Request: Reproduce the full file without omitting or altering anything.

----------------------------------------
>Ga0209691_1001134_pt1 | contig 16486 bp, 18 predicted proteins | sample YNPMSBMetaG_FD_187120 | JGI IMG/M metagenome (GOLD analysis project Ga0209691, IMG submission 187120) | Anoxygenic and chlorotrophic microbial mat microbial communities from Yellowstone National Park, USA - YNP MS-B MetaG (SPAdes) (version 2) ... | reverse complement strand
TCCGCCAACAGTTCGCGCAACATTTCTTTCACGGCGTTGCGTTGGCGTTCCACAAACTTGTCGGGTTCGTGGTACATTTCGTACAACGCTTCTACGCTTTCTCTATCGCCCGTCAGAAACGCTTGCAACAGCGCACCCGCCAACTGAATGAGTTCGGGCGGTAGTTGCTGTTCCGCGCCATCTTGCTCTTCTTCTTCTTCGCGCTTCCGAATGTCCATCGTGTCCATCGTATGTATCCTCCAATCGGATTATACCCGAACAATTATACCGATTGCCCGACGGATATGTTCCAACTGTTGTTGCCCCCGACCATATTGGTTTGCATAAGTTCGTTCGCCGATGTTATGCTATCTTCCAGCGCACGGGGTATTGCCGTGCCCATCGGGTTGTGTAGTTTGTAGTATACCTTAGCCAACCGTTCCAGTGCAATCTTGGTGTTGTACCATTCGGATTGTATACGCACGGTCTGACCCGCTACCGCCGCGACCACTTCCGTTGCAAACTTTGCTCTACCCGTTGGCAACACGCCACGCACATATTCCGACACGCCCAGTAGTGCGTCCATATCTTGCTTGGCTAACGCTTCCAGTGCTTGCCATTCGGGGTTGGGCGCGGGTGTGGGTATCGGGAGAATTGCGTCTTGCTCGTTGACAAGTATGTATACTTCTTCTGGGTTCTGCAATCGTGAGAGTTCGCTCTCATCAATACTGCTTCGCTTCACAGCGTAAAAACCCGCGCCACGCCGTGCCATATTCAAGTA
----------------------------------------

>Ga0209691_1001134_pt1 | contig 16486 bp, 18 predicted proteins | sample YNPMSBMetaG_FD_187120 | JGI IMG/M metagenome (GOLD analysis project Ga0209691, IMG submission 187120) | Anoxygenic and chlorotrophic microbial mat microbial communities from Yellowstone National Park, USA - YNP MS-B MetaG (SPAdes) (version 2) ... | reverse complement strand
TCCGCCAACAGTTCGCGCAACATTTCTTTCACGGCGTTGCGTTGGCGTTCCACAAACTTGTCGGGTTCGTGGTACATTTCGTACAACGCTTCTACGCTTTCTCTATCGCCCGTCAGAAACGCTTGCAACAGCGCACCCGCCAACTGAATGAGTTCGGGCGGTAGTTGCTGTTCCGCGCCATCTTGCTCTTCTTCTTCTTCGCGCTTCCGAATGTCCATCGTGTCCATCGTATGTATCCTCCAATCGGATTATACCCGAACAATTATACCGATTGCCCGACGGATATGTTCCAACTGTTGTTGCCCCCGACCATATTGGTTTGCATAAGTTCGTTCGCCGATGTTATGCTATCTTCCAGCGCACGGGGTATTGCCGTGCCCATCGGGTTGTGTAGTTTGTAGTATACCTTAGCCAACCGTTCCAGTGCAATCTTGGTGTTGTACCATTCGGATTGTATACGCACGGTCTGACCCGCTACCGCCGCGACCACTTCCGTTGCAAACTTTGCTCTACCCGTTGGCAACACGCCACGCACATATTCCGACACGCCCAGTAGTGCGTCCATATCTTGCTTGGCTAACGCTTCCAGTGCTTGCCATTCGGGGTTGGGCGCGGGTGTGGGTATCGGGAGAATTGCGTCTTGCTCGTTGACAAGTATGTATACTTCTTCTGGGTTCTGCAATCGTGAGAGTTCGCTCTCATCAATACTGCTTCGCTTCACAGCGTAAAAACCCGCGCCACGCCGTGCCATATTCAAGTA